Ambitious First-Year Picks CMU To Launch Science Career
When Mera Tegene envisions her future, she thinks big, with the aim of using chemistry to heighten the senses in virtual reality technology.
The incoming first-year student at Carnegie Mellon University could have pursued that passion at a number of other institutions, but Tegene found an interdisciplinary program in CMU’s School of Computer Science that she sees as a launching point for her career ambitions.
Among the schools she was considering, CMU also had the highest percentage of women students, Tegene said. This fall, women make up nearly 48 percent of first-year undergraduates in CMU’s School of Computer Science — a new high-water mark for the school at a time when national campaigns to bring more women into science and technology fields are flagging.
“I really like CMU because it was very active in increasing the number of women in STEM,” Tegene said, using the acronym for Science, Technology, Engineering and Mathematics. “Other schools are also doing that, but I felt like CMU was actually going forward with it and it was getting closer to reaching its goals. It was incorporating women. It was incorporating minorities.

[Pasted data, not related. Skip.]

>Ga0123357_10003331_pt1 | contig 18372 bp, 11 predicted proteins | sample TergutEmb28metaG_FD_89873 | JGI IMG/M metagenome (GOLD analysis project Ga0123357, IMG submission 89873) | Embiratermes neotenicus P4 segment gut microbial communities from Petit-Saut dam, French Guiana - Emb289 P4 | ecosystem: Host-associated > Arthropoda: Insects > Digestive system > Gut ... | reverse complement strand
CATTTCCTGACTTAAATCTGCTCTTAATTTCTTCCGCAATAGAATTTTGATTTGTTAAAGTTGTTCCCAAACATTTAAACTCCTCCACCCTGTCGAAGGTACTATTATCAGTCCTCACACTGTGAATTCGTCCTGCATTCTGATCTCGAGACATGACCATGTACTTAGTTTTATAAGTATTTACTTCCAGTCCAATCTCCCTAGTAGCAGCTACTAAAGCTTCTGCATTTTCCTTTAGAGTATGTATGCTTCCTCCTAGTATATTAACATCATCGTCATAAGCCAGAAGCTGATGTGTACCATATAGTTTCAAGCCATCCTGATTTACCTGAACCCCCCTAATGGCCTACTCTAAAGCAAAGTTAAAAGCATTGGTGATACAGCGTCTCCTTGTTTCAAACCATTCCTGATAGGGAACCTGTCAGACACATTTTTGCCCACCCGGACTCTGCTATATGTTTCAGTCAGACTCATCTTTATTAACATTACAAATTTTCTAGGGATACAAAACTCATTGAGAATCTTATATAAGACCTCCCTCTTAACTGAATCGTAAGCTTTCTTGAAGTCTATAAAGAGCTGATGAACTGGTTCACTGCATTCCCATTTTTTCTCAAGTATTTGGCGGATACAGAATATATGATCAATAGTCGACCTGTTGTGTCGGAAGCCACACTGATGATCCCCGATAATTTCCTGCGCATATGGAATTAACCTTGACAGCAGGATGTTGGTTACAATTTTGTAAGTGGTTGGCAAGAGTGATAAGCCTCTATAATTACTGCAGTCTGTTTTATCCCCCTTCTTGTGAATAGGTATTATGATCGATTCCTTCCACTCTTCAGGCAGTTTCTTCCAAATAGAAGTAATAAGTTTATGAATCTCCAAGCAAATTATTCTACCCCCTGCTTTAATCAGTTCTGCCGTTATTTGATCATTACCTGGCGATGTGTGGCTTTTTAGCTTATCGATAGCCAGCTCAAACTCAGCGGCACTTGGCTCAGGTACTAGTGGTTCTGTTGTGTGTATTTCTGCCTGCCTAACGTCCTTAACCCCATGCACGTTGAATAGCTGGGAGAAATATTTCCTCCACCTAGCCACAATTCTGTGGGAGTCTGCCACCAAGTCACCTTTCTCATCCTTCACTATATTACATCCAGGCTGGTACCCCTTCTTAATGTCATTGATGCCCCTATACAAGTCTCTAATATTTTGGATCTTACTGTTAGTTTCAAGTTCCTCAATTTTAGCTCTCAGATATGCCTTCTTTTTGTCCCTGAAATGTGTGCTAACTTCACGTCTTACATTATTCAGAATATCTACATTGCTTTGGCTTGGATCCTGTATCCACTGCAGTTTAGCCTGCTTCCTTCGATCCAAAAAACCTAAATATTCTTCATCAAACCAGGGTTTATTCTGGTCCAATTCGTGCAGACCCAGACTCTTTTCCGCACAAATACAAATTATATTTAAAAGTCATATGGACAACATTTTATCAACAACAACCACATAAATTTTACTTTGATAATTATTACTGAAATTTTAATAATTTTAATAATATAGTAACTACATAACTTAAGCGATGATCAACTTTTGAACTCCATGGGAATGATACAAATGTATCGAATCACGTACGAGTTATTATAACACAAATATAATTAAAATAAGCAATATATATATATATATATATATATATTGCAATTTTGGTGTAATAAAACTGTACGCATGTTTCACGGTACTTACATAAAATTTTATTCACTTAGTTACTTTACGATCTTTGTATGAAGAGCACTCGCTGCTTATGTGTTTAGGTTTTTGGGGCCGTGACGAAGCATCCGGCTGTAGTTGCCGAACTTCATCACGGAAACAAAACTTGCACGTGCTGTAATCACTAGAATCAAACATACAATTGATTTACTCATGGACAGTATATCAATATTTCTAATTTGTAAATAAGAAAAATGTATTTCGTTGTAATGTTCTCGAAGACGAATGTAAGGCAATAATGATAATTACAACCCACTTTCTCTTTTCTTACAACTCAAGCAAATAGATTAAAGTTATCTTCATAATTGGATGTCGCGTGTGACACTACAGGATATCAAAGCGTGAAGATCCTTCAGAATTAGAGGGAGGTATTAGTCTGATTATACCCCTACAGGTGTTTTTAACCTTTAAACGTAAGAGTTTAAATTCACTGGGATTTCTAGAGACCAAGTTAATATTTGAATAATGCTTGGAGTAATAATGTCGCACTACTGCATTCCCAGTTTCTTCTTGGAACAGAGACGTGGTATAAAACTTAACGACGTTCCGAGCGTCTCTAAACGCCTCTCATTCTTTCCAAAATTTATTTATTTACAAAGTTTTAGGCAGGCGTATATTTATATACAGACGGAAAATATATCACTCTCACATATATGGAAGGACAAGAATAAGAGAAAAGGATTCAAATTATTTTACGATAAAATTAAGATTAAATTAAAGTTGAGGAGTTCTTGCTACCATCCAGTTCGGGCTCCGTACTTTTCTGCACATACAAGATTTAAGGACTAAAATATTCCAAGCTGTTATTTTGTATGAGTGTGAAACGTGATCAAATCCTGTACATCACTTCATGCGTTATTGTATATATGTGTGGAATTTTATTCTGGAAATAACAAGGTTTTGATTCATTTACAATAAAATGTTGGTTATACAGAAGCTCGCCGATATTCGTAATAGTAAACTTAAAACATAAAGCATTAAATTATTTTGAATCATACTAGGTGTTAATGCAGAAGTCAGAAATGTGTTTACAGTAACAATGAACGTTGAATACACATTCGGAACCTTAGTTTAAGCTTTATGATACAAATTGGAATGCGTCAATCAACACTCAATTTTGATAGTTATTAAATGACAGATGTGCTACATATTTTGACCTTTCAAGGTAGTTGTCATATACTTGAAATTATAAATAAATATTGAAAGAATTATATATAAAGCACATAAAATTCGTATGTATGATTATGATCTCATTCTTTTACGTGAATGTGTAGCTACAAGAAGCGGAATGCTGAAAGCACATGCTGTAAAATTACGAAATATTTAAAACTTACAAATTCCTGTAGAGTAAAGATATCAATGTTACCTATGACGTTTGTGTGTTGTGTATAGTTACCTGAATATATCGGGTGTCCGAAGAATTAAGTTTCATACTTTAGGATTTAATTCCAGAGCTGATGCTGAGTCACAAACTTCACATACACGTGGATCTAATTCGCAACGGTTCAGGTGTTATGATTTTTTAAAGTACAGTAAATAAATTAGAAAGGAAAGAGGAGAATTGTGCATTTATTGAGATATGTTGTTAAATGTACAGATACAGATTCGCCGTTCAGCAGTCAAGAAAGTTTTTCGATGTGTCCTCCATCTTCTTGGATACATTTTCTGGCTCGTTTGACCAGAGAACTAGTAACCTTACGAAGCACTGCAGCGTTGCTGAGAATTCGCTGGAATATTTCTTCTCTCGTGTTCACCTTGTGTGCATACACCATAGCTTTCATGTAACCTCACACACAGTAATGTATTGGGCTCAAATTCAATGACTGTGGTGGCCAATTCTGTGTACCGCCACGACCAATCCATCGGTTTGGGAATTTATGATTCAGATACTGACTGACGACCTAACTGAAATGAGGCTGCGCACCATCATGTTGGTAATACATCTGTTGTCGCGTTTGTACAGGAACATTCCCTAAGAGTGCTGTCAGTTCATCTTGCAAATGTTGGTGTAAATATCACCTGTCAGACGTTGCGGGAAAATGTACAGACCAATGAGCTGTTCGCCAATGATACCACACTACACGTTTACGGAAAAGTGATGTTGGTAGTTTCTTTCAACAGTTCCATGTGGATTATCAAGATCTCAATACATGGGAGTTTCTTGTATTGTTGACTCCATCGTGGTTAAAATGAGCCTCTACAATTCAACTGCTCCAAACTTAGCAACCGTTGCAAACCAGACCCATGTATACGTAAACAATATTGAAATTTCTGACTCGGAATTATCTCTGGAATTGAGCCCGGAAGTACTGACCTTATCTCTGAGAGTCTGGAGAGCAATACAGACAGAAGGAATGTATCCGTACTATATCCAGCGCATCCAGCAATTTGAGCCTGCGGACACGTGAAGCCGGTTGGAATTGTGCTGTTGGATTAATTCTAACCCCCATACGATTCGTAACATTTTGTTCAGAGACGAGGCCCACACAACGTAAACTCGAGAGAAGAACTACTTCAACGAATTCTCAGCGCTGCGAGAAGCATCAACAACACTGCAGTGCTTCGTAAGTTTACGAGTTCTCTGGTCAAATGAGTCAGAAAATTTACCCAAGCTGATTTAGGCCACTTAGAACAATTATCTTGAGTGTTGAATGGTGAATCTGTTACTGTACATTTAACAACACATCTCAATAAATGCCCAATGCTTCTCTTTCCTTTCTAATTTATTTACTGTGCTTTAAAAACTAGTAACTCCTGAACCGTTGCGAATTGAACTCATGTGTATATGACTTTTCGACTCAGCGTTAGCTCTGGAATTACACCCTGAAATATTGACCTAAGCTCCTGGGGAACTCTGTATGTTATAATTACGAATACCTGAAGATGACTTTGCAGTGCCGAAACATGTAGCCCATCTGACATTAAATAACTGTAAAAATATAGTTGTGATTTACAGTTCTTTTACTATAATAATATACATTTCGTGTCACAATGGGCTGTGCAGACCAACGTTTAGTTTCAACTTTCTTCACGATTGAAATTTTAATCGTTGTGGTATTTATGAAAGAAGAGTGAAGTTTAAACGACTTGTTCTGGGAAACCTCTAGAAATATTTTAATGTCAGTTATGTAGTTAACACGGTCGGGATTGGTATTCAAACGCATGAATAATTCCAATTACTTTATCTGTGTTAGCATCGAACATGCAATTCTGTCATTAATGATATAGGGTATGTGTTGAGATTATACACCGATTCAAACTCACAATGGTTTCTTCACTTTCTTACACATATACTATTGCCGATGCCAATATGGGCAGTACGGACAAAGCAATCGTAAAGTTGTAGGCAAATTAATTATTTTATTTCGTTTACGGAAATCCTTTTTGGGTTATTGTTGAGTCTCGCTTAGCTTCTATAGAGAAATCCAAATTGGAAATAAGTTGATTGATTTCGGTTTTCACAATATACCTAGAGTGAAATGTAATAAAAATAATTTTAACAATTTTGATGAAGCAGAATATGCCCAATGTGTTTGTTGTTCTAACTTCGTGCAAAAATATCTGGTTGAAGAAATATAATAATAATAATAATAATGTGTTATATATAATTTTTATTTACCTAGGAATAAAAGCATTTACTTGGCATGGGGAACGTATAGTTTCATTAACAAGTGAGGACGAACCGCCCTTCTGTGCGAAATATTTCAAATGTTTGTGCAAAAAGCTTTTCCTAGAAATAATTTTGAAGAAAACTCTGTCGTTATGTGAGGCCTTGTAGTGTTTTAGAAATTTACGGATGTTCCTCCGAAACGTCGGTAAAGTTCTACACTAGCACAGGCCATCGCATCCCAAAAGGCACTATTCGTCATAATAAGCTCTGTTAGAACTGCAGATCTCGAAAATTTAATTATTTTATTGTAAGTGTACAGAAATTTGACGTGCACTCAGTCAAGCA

“They’re achieving just like the males or the equally represented groups,” Tegene added. “I really liked that, and I felt like this would be a community where I could grow and really achieve what I wanted to do.”
University leadership helped draw Tegene to CMU. Helen Wang, adviser to the Charpie Scholars Program, in which Tegene earned a scholarship, listened to Tegene’s goals and helped show her how she could achieve them at the university. Andrew Moore, dean of the School of Computer Science, also met with Tegene and talked with her about the opportunities that would be available to her at CMU with respect to her interest in both chemistry and math.
“It seemed like I could achieve great things here,” Tegene said. “So that really pushed me to CMU.”
Moore said computer science students, like Tegene, who recently arrived on campuses around the world are the people who will be building “the technology which we passionately believe will run the world mid-century.”
“We really, really need this built by a full cross-section of the population, not just one specific demographic group,” Moore said.
Moore said computer scientists from CMU quickly make an impact when they build startups, conduct research or work in big internet companies, and diversity is an important part of that.
“It's not just because of the computer science we've taught them ... it is because they love working in friendly groups with lots of different backgrounds and ideas,” Moore said. “You don't get extreme creativity from groupthink.”